Chad and Stephanie have found the tower, and Stephanie climbs up while Chad hangs back and tells us, "I'm trying more and more to let her make decisions and let her do things without me." Big of him. What else does he "let" her do? Up above, Stephanie's having the same problem everyone else did, which isn't surprising.
Nick and Vicki are having trouble hailing a taxi. "Why won't they stop for us?" Vicki wonders. Well, you're both a little scary-looking. Take out a piercing or two and see if you don't have better luck. She leads them back to where their original cab was. Team @ has already returned to Bank Bridge and their original driver, who's all ready to drive them to the Peter and Paul Fortress. Nick and Vicki arrive a bit later, out of breath, only to discover that the taxis there are waiting on other people. Following her, Nick bitches about this "brilliant Vicki idea. Get off the main road to go into a ditch." He yells some criticism at her, then mutters, "Moron." The subtitles are certainly helpful there, as I'm sure they will be when Nick and Vicki watch this at home. Meet the new improved Nick, everyone.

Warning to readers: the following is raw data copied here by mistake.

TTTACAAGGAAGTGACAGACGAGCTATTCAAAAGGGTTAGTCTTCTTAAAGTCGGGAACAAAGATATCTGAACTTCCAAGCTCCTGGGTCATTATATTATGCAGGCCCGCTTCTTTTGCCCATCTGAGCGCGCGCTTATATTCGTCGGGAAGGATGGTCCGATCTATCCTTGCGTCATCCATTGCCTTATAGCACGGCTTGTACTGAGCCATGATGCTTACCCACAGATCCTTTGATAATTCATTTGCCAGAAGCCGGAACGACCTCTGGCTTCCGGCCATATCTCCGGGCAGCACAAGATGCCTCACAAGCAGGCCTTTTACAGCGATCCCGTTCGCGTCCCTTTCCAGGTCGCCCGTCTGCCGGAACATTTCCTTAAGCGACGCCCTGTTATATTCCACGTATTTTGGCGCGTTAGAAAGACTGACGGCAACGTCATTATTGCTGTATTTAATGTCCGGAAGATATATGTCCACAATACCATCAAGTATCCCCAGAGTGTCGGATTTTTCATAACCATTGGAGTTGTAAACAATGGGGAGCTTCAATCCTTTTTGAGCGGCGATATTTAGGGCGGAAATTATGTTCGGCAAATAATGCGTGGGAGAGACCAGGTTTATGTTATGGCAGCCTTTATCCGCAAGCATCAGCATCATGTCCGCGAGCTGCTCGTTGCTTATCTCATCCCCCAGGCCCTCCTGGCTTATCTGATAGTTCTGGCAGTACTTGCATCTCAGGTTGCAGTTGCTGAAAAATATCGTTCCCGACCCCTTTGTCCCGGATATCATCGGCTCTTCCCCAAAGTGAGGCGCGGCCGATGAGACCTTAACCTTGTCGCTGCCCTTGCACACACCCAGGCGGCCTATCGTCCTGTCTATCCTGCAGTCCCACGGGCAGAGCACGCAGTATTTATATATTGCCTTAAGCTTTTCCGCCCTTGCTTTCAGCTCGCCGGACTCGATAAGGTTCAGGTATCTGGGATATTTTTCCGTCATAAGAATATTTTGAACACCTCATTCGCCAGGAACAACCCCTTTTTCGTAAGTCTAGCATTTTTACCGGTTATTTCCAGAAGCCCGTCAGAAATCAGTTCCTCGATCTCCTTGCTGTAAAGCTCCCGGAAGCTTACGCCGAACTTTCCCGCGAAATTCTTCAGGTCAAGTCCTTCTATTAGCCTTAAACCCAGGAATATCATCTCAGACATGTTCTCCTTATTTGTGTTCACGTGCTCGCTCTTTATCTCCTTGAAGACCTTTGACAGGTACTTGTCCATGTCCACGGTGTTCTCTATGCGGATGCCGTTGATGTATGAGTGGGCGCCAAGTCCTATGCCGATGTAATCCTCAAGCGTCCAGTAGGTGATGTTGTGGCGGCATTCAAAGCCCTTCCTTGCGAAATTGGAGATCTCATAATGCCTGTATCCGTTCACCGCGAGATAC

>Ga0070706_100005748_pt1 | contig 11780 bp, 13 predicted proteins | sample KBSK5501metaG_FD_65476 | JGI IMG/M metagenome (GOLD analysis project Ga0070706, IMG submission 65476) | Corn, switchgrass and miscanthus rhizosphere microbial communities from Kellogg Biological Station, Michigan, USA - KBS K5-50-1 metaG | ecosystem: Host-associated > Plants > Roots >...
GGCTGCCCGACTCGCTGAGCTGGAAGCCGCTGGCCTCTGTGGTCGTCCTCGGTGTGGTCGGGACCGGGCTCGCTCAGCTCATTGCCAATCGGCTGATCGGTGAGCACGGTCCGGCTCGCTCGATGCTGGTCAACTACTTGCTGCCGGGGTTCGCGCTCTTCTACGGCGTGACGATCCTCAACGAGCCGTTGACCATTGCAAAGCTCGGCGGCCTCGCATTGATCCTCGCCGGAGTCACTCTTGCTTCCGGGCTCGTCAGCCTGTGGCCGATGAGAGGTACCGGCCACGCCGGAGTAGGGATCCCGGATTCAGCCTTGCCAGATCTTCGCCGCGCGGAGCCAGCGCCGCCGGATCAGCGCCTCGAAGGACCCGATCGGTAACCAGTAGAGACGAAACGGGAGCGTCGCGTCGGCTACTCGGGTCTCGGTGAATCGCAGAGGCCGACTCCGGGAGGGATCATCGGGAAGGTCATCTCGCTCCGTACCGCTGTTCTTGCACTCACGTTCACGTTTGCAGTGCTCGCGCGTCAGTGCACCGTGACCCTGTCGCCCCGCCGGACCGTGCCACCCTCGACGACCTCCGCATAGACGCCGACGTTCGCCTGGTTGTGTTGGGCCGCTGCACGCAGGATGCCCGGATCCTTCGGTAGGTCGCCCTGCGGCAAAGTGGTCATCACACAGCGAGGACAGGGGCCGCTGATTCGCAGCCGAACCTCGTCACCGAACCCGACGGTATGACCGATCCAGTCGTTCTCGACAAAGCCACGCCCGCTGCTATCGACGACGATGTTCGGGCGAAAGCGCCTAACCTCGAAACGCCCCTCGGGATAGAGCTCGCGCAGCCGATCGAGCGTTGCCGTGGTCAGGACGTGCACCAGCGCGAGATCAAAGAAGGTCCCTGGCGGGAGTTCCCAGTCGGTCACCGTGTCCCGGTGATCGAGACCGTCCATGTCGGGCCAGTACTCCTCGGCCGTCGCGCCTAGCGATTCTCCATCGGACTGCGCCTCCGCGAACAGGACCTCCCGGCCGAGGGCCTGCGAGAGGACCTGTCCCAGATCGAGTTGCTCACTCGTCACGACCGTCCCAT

Meanwhile, in the cab to the Fortress, Claire has just looked at their clue and how it says, "You must walk to your next destination." Which they are emphatically not doing. Brook realizes that means they have to go back to the tower, and although the driver doesn't look happy, he turns them around anyway. What, do the taxi meters in St. Petersburg unwind if you retrace your route? Up ahead, Michael and Kevin realize that Team QVC are no longer behind them. Brook says that Michael and Kevin are going to get penalized, and they feel bad enough about it that it causes a commercial break. My question is, how come hardly anybody ever double-checks their clues like Claire just did? I get that the only practical time to do that is when you're crammed into the back of a cab with your partner and your sound guy, when the last thing you want to be doing is rooting around in your paperwork, but we've seen so many people screw themselves out of the race by missing an important part of the clue, while hardly anyone ever gets eliminated as a result of accidentally elbowing someone.
After the ads, Brook interviews of Michael and Kevin's predicament, "We had no choice. Even if we'd wanted to help them, it would have been extremely difficult." So they didn't want to help them anyway? That doesn't seem to be entirely the case. Still, between that and Awesome Nick's Awesome Lie, Team YouTube must be feeling a little alone right now.